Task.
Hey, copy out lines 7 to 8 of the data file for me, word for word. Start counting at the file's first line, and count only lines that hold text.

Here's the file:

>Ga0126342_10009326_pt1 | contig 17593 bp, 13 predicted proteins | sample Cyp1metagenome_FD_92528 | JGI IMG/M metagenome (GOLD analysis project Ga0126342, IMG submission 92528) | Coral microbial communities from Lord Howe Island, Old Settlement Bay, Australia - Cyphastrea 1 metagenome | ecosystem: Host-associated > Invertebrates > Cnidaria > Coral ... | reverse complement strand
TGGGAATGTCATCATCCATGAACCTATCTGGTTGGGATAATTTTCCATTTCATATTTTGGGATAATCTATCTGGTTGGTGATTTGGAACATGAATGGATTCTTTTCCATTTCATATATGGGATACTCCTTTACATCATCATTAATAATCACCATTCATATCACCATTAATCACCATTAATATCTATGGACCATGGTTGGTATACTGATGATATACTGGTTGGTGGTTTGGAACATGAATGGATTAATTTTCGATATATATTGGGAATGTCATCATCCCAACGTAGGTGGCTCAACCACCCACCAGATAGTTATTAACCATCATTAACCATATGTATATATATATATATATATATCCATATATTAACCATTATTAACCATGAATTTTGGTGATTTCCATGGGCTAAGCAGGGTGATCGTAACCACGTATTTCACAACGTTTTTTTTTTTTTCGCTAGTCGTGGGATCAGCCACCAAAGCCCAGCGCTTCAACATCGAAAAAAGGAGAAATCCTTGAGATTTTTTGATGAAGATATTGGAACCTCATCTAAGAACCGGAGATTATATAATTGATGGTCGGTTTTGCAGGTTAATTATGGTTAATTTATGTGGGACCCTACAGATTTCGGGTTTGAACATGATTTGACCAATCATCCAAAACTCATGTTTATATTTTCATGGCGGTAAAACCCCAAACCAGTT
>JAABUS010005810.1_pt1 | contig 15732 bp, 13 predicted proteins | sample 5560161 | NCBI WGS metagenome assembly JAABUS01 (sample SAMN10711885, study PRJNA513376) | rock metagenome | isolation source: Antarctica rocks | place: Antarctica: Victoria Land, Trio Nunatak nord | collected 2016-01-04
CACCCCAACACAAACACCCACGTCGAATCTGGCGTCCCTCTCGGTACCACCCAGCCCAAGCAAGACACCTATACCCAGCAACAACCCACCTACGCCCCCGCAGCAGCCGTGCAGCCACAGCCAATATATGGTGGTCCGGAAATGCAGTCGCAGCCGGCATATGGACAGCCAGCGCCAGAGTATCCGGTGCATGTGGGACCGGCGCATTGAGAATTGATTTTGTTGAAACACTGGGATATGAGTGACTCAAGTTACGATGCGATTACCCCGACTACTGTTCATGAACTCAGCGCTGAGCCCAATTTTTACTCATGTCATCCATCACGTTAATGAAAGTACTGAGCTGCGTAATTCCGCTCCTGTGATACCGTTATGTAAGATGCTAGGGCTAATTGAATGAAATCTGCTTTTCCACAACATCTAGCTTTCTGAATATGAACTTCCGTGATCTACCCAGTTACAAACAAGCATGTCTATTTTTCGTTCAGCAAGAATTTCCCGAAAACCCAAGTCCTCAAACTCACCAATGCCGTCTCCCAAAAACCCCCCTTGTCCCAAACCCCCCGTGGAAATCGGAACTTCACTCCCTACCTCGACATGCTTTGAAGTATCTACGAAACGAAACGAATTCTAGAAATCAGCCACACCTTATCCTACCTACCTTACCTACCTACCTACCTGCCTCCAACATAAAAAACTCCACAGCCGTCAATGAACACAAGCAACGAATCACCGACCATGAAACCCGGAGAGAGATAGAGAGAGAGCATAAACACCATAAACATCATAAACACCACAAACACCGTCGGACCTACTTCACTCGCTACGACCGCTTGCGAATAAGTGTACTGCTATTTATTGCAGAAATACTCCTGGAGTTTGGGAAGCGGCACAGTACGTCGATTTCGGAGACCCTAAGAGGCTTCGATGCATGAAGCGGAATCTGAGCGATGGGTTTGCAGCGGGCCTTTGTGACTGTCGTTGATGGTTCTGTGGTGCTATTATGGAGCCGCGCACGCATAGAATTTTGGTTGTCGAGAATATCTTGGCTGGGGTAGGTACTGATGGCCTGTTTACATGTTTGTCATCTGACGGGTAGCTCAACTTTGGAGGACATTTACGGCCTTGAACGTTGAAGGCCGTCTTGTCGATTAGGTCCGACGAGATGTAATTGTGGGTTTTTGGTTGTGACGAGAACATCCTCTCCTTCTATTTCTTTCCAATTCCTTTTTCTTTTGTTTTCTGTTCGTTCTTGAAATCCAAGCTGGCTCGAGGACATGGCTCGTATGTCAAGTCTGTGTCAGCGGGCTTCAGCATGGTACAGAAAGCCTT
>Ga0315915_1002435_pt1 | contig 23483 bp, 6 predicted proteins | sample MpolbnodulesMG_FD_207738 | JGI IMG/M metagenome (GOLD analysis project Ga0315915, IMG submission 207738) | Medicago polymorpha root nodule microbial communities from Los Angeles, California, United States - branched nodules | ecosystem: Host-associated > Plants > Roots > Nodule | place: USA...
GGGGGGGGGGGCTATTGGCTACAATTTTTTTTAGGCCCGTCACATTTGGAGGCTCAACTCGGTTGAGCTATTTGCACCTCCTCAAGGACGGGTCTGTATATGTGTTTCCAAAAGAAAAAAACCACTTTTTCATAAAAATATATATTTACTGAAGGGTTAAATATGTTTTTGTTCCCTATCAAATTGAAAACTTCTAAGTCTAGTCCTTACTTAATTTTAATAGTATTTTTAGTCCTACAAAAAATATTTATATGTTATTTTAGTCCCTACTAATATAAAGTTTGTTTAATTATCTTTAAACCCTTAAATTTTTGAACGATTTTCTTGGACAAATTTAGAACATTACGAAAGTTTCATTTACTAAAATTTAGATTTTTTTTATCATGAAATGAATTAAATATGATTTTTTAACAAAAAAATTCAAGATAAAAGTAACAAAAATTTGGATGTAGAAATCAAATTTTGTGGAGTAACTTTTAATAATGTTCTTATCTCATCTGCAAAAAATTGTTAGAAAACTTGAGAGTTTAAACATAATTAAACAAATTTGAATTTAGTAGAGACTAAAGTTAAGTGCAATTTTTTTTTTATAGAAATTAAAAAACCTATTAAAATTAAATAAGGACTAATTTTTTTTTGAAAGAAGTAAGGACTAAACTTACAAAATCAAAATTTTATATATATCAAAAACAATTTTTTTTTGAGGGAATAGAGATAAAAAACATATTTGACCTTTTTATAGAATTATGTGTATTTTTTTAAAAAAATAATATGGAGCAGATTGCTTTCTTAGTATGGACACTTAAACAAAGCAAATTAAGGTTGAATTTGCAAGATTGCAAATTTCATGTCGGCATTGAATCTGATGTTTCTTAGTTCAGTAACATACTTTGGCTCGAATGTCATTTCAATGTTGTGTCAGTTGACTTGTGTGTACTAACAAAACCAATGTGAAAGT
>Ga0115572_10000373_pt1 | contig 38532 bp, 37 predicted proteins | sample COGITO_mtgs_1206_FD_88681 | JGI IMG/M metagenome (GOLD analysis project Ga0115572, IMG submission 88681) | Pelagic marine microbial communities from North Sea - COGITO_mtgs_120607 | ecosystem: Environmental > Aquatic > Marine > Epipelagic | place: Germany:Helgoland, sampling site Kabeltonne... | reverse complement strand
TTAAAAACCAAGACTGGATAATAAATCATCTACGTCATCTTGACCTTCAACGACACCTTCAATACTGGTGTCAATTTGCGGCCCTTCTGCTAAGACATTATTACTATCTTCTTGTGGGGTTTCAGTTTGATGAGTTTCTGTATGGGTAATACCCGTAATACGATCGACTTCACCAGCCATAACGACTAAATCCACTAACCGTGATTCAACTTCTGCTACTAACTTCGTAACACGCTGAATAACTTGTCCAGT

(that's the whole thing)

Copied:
>Ga0115572_10000373_pt1 | contig 38532 bp, 37 predicted proteins | sample COGITO_mtgs_1206_FD_88681 | JGI IMG/M metagenome (GOLD analysis project Ga0115572, IMG submission 88681) | Pelagic marine microbial communities from North Sea - COGITO_mtgs_120607 | ecosystem: Environmental > Aquatic > Marine > Epipelagic | place: Germany:Helgoland, sampling site Kabeltonne... | reverse complement strand
TTAAAAACCAAGACTGGATAATAAATCATCTACGTCATCTTGACCTTCAACGACACCTTCAATACTGGTGTCAATTTGCGGCCCTTCTGCTAAGACATTATTACTATCTTCTTGTGGGGTTTCAGTTTGATGAGTTTCTGTATGGGTAATACCCGTAATACGATCGACTTCACCAGCCATAACGACTAAATCCACTAACCGTGATTCAACTTCTGCTACTAACTTCGTAACACGCTGAATAACTTGTCCAGT